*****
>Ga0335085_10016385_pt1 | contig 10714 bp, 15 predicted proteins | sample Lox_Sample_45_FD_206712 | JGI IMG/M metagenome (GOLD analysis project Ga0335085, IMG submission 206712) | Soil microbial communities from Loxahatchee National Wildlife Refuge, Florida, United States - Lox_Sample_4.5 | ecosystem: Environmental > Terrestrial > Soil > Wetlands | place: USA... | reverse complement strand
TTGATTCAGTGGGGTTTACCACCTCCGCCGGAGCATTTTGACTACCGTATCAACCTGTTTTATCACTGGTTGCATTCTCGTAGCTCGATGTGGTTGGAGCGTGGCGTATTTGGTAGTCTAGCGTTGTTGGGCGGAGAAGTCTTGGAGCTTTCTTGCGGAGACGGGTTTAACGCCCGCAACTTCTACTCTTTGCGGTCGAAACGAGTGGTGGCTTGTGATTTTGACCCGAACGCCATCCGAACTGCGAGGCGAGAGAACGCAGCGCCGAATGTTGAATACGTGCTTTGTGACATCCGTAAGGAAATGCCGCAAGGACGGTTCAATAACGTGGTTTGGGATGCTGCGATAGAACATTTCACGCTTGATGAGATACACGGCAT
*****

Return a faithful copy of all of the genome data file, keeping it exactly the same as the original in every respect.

>Ga0335085_10016385_pt1 | contig 10714 bp, 15 predicted proteins | sample Lox_Sample_45_FD_206712 | JGI IMG/M metagenome (GOLD analysis project Ga0335085, IMG submission 206712) | Soil microbial communities from Loxahatchee National Wildlife Refuge, Florida, United States - Lox_Sample_4.5 | ecosystem: Environmental > Terrestrial > Soil > Wetlands | place: USA... | reverse complement strand
TTGATTCAGTGGGGTTTACCACCTCCGCCGGAGCATTTTGACTACCGTATCAACCTGTTTTATCACTGGTTGCATTCTCGTAGCTCGATGTGGTTGGAGCGTGGCGTATTTGGTAGTCTAGCGTTGTTGGGCGGAGAAGTCTTGGAGCTTTCTTGCGGAGACGGGTTTAACGCCCGCAACTTCTACTCTTTGCGGTCGAAACGAGTGGTGGCTTGTGATTTTGACCCGAACGCCATCCGAACTGCGAGGCGAGAGAACGCAGCGCCGAATGTTGAATACGTGCTTTGTGACATCCGTAAGGAAATGCCGCAAGGACGGTTCAATAACGTGGTTTGGGATGCTGCGATAGAACATTTCACGCTTGATGAGATACACGGCAT